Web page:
Netflixable? “Holy Expectations” or “Embarazada por obra y Gracia” sets the Nativity in modern Colombia

Here’s one that should have come off, but doesn’t.

“Holy Expectations” or “Embarazada por obra y gracia” is a faith-based musical farce from Colombia that comically re-imagines the Nativity story in modern day Colombia.

It’s got sherbet-colored houses and Panama hats, hapless “wise men” and a Herod as a Bond villain. The script uses a “Wizard of Oz” structure, a sickly child (Isabella Sierra) is told the story of the birth of baby Jesus, imagining her doctor (Adriana Botina) as Mary, her pastor (Fernando Ramos) as Joseph, a soap opera star (José Manuel Ospina) as a playful, magical archangel Gabriel and three goofball orderlies as the “Three Kings” sent in search of the barn — because there’s no room at the clinic — where Christ is to be born.

Shepherds, as singing cowboys, serenade the family. But everybody sings, especially Gabriel — “In her belly, sitting tightly, is the son of the Almighty!” (in Spanish, with English subtitles).

But from the opening framing devise, little Gabriella dragging widowed dad (Joavany Alvarez) to church so she can perform with the “praise (singing) group,” fainting and then hospitalized, “Holy Expectations” dashes expectations.

Dad tells her the story, pre-surgery in the hospital, embellishing it with Colombian touches — the style of music, Joseph driving Mary in an aged Jeep to Belén, the disreputable and quarrelsome “kings” (Omar Murillo, Christian López, Nelson Purillo) bickering and mugging and piling into orange VW Beetle — foiled at every turn, because Herodine (Aida Morales) wants them to kill the baby before it can start trouble.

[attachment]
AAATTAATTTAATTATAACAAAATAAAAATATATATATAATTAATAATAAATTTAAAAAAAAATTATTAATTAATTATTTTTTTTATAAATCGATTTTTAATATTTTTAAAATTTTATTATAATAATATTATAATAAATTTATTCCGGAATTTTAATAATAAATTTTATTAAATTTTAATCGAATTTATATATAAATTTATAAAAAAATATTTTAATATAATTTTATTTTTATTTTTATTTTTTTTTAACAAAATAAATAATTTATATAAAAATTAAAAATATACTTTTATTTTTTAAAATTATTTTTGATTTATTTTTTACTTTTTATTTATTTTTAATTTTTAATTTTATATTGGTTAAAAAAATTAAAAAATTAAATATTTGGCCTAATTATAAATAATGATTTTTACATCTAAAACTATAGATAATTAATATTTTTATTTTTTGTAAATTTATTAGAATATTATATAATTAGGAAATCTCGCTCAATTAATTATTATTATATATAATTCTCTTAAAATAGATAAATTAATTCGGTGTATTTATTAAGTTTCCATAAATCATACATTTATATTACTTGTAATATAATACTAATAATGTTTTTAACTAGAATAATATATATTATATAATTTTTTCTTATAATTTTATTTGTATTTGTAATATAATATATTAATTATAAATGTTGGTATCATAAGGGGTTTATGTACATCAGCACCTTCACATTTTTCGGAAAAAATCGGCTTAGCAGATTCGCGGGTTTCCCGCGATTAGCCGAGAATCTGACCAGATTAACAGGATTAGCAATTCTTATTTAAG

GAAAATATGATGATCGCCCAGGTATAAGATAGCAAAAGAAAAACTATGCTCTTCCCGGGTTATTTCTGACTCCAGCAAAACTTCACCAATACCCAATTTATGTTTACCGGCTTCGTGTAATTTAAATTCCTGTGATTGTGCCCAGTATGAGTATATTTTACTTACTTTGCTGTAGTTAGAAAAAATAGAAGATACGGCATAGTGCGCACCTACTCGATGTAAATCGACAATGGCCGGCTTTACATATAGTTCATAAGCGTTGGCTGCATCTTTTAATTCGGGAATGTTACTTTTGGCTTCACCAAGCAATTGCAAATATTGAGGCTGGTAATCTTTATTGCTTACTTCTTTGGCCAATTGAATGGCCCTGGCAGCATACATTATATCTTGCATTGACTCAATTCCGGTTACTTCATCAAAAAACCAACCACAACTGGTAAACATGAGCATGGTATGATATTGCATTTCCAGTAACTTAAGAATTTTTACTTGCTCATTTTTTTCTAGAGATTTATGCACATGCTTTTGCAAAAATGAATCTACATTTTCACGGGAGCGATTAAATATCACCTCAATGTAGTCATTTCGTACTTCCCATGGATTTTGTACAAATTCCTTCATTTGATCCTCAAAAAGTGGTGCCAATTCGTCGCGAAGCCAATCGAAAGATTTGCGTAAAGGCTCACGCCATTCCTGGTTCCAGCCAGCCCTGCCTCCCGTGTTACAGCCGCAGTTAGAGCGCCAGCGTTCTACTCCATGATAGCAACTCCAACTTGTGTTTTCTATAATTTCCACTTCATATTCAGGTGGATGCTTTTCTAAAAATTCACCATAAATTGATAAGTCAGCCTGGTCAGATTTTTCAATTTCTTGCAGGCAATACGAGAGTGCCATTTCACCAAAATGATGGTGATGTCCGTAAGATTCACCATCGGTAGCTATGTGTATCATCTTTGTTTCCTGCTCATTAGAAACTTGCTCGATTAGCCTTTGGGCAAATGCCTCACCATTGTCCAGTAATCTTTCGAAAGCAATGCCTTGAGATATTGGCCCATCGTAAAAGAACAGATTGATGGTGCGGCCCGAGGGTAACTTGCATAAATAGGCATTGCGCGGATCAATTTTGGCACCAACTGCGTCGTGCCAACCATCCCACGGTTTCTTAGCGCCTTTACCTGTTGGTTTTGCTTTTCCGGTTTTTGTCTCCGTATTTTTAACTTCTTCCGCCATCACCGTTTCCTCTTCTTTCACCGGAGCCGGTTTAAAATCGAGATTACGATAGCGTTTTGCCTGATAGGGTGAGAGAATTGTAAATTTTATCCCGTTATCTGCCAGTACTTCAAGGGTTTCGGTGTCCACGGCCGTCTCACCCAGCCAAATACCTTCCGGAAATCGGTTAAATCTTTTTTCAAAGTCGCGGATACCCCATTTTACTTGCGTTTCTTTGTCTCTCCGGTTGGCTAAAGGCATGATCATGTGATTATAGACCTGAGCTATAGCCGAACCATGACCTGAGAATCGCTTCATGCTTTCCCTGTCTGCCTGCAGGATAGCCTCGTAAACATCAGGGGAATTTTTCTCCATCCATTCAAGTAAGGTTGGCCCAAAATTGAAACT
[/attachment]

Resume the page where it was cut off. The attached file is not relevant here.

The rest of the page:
The songs are cute, but the performances — heavy on the jamón — cannot make the many light touches actually funny. Mary and Joseph come off well, but the kings don’t dive deep enough into slapstick to ever live up to their promise.

The only moments I laughed were when the shepherds showed up.


MPAA Rating: TV-PG

Cast:  Adriana Botina, Fernando Ramos, Isabella Sierra, Joavany Alvarez, Omar Murillo, Christian López, Nelson Purillo, Aida Morales and José Manuel Ospina

Credits: Directed by  Fernando Ayllón, script by  Fernando AyllónÁngel Ayllón. A Netflix release.

Running time: 1:29

About Roger Moore

Movie Critic, formerly with McClatchy-Tribune News Service, Orlando Sentinel, published in Spin Magazine, The World and now published here, Orlando Magazine, Autoweek Magazine
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